Employment and Assisted Reproduction – What Employers Need to Know
News    ·   21-06-2017

AUTHOR: Ron Galea Cavallazzi, Marisa Vella, Edward Mizzi

Recent amendments to law now mean that employers are bound to grant a period of paid leave to employees who undergo the processes of medically assisted procreation, whether such treatment takes place in Malta or otherwise. The latest instalment under the Employment and Industrial Relations Act entitled - Leave for Medically Assisted Procreation National Standard Order, 2017 (S.L. 452.114), applicable as of 30th May 2017, entitles employees to paid leave and protects them from being discriminated against should they require medical assistance for procreation (the most common of these being ‘in vitro fertilisation’ or IVF).

The National Standard Order grants prospective parents an aggregate of three hundred hours of leave with full pay during their working life. This is split into three entitlements of one-hundred hours per cycle which is further divided between the couple so that the prospective parent receiving the embryo implant is entitled to sixty hours and the other parent to forty hours. The term ‘prospective parents’ is defined as two persons united in marriage, civil union, cohabitation, or those who are over 18 years and in a stable relationship with eachother.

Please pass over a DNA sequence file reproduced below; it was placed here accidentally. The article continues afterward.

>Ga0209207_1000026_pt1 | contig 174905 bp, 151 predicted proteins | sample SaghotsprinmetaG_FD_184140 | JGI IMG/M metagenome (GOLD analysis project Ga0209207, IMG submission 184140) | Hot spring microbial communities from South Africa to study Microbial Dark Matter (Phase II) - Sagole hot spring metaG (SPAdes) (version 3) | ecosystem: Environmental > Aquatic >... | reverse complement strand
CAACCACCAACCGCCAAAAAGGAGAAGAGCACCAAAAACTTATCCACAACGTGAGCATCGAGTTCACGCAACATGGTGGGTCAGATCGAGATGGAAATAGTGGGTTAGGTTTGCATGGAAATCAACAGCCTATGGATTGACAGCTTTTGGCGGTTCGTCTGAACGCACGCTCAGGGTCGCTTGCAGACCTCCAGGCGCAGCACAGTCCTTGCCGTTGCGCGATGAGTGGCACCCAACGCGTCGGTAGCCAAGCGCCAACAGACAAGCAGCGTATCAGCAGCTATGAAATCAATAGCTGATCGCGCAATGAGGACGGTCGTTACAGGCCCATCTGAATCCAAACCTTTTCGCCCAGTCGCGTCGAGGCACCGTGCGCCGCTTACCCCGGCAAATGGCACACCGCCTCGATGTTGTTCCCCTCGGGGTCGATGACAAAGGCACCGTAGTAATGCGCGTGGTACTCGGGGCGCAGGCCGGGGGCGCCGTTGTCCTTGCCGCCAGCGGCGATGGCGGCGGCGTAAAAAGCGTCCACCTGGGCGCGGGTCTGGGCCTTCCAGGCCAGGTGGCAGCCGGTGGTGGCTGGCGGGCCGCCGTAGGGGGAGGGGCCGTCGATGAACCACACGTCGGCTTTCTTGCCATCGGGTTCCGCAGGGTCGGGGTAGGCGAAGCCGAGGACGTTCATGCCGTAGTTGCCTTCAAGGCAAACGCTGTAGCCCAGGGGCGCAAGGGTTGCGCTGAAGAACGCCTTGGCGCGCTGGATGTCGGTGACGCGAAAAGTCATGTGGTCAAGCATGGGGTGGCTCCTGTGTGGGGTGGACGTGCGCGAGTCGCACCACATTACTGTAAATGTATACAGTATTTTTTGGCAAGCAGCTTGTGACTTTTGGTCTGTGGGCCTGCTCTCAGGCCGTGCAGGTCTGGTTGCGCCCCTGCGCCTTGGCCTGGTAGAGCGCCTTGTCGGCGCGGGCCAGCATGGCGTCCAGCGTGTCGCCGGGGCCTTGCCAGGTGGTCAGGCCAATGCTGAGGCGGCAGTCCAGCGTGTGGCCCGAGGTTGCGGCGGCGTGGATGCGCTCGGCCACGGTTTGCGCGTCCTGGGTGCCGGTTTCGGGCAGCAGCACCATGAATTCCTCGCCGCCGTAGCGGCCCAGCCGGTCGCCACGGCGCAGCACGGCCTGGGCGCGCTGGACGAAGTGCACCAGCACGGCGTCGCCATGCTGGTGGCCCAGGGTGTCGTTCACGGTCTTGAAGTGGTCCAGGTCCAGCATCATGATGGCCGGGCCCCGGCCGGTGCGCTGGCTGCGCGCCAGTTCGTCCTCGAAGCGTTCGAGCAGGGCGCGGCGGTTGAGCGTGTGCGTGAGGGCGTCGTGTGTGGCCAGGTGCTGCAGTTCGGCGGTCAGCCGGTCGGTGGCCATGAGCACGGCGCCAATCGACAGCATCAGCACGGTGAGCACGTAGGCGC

As opposed to maternity leave, employers do not benefit from a refund for leave given to employees for medically assisted procreation and there is no indication whether this is in the pipeline. Similar to maternity leave however, employees cannot be dismissed or discriminated against on the basis of their intention to utilise or on the utilisation of such leave. Having said this, and despite granting considerable leeway to employees in deciding when, and the manner in which they would like to utilise the said leave entitlement, the National Standard Order lays down compulsory notification requirements to be adhered to by the prospective parents should they need to avail themselves of this entitlement. Any contraventon of the National Standard Order renders the employer liable to a minimum fine of five hundred Euros.  

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